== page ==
The Steenderbult is Born
as told by Opa Johannes Proper, 1911-2005
Anno Domini 1989
The following was written and published in the 1989 Proper clan reunion newsletter.
Nov if nobody likes this year’s story, which I have had to unearth out of the depths of my dim recollection and have rescued from oblivion for our posterity, then don’t blame me. For it was at the suggestion (or stimulation) of our dear Diane that I recorded this event in the first month of the Lord’s year 1989.
Cornelis Proper was the oldest of three boys born to Hendrik Proper and Willemina Brummel, who were farmers in the neighbourhood of Oene in the township of Epe. Cornelis was born on July 22, 1796. Those were poor times—times of war and famine. A few years before his birth, the French Revolution had started and plunderings and murders were still going on. In Holland, lots of people thought this revolution to be a blessing and invited the French rabble to come to Holland; the House of Orange, who had done so much for the people of the Netherlands, had to leave the country to save their lives. That “blessing” soon turned out to be a real curse. Four times a year for a number of years, France sent 25,000 troops, the rabble of their population, to Holland to be fed, clothed, and supplied with footwear—without pay, of course! Most of these troops had been in the army for some years without ever getting dressed; most came on bare feet and infected with all kinds of contagious diseases. When Napoleon came to the throne, he straightened things out, but the wars and bloodshed kept on unabated until finally, at Waterloo, the French were defeated [in 1815].
But then, about 1830, the Roman Catholic southern part of Holland (what is now Belgium) revolted against the Protestant north and, after bitter fighting, became independent with the help of France and England.
All these circumstances brought great misery and poverty to Holland and most people were in dire need of the most basic necessities. Such were the times when the following events were carried out by our ancestor Cornelis, whose lot it was to be born in such a turbulent time.
Cornelis became a weaver by occupation and got engaged to Rikje vanEssen, whom he married on April 30, 1824. Too poor, most likely, to buy a property, he took it upon himself to make use of the old squatter’s right by which he could claim possession of a small piece of government property if he could build a dwelling on it in one night. There must be nothing seen in the evening and the next morning there had to be a dwelling out of whose chimney the smoke was rising when the sun nose on the horizon. If these conditions were met, then the neighbours could testify to the fact that no building whatsoever had been there the evening before, but in the morning when they rose at the dawn of a new day, there to their surprise stood a dwelling out of whose chimney the smoke ascended to high heaven.
So this story is recorded as follows, passed along the line of the generations by word of mouth, just as I have heard it told as I sat in front of a flaming hearth fire many a time. Now I will record it to the best of my ability (taking a certain freedom of expression in doing so) in order that it may be kept in remembrance by future generations, as many as the Lord God may grant the Proper clan in its spreading branches here in Canada.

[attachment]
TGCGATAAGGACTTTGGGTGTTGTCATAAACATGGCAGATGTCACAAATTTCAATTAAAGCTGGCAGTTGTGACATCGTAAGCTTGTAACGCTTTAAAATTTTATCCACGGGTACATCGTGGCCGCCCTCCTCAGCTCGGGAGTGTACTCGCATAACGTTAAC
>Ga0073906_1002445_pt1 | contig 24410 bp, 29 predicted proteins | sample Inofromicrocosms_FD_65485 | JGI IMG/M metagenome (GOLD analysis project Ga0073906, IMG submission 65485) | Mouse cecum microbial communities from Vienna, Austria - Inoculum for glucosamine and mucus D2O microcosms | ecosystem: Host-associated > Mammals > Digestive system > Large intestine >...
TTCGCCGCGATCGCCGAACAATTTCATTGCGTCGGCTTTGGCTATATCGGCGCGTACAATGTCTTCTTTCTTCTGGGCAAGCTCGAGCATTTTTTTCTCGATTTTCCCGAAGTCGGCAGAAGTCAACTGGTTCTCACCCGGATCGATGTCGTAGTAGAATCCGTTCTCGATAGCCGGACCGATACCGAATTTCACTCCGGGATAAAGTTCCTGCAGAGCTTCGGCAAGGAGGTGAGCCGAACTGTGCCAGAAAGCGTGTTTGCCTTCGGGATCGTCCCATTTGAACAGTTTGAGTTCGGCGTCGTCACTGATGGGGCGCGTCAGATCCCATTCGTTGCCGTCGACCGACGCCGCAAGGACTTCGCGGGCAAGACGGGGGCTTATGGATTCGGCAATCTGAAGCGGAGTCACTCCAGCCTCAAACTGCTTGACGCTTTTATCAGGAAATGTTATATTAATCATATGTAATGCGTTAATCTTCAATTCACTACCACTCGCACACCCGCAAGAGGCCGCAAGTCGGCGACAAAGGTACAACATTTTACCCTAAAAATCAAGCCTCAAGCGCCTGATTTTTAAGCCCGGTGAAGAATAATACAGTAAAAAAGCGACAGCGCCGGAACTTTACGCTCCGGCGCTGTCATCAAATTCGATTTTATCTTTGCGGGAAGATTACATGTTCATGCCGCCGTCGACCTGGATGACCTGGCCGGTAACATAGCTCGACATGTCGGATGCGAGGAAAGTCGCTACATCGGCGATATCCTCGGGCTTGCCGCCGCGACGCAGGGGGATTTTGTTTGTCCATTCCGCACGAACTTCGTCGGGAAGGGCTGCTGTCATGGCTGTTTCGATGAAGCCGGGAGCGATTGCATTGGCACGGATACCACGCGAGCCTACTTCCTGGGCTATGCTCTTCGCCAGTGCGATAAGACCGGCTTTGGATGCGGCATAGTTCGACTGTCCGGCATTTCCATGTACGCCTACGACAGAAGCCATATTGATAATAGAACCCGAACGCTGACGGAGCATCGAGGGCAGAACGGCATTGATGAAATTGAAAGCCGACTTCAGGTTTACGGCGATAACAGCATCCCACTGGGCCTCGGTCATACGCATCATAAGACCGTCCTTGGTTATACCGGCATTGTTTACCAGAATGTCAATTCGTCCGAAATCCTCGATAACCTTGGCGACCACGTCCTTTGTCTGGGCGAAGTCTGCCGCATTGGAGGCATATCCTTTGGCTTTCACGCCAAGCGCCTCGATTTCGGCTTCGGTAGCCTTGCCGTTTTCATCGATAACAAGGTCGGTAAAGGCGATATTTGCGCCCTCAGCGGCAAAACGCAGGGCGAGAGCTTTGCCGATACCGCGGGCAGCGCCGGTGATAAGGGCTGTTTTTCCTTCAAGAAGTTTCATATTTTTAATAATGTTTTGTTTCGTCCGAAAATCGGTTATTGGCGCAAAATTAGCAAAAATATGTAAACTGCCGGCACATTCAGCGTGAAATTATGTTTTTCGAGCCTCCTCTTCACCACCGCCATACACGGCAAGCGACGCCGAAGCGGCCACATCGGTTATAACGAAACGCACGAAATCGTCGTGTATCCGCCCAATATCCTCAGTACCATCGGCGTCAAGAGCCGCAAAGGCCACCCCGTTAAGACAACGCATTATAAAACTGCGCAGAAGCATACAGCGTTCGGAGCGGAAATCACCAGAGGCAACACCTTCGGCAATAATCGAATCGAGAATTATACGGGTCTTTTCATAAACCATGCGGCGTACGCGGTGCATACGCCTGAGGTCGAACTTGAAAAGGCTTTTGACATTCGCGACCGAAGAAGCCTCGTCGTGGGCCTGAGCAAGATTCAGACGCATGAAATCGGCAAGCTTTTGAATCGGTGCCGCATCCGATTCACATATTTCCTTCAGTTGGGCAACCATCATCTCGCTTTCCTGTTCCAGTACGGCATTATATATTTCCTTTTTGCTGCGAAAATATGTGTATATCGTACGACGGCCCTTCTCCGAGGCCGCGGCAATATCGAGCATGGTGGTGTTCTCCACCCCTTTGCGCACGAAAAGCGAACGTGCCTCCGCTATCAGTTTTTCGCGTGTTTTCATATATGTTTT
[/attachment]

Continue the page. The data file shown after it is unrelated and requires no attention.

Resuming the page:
The sun at eventide had sent her last colourful rays over hill and dale and had departed as a glorious red balloon from this part of the globe beneath the Dutch horizon and the landscape of the Veluwe. Now in the clear sky in the east, a full moon rose majestically and flooded with her golden light the countryside in a soft dusky shine. The little breeze which had been stirring the watery reed grasses along the sluggish little creek and the stubborn woody heather on the higher ground had laid itself to rest. Along a deserted, rutted road came a horse, pulling a creaking, grinding wagon loaded with wood, reed, and some household goods; it climbed the little knoll which would be known in future years as “the Steenderbult.” In its tracks followed several men and women, the women with some kettles and baskets in which cups and food were stored, the men with squeaking wheelbarrows and spades and axes.
At the top of the little hillock, Cornelis Proper turned the horse to the left and stopped halfway between road and creek. “Here,” he said, “is the location on which Rikje and I had our eye, and what, my friends, do you think of it? Here we have water nearby and a good kind of soil to cut sods for walls.” All the friends and relatives who had come along for the fun of it (and the heavy work) thought this place to be as good as he could find anywhere!
With no time lost, stakes were set out for the size of the house-to-be and the men started to dig out about a foot of sand, taking the top sods for building the walls. Others unloaded the wood and building material from the wagon and started to build the roof. Most of the sods for the walls were taken from the lower ground near the creek where the peat made it easier to take them, and loaded onto the wheelbarrows. Men and women worked together with pleasure in full harmony, with jokes flying back and forth, to and fro, to be interrupted again with snatches of songs. Some of the young ladies collected dry spruce wood and pine cones and in no time had a nice campfire going. On each side of the fire, they hammered a post into the ground and bound a young sapling to them; from it they hung a round iron kettle over the fire to boil water for coffee. It did not take them long, and soon their young voices were calling that the coffee was ready. The hampers filled with black rye bread were opened, and soon the whole group was sitting around the fire enjoying the food in such pleasant company.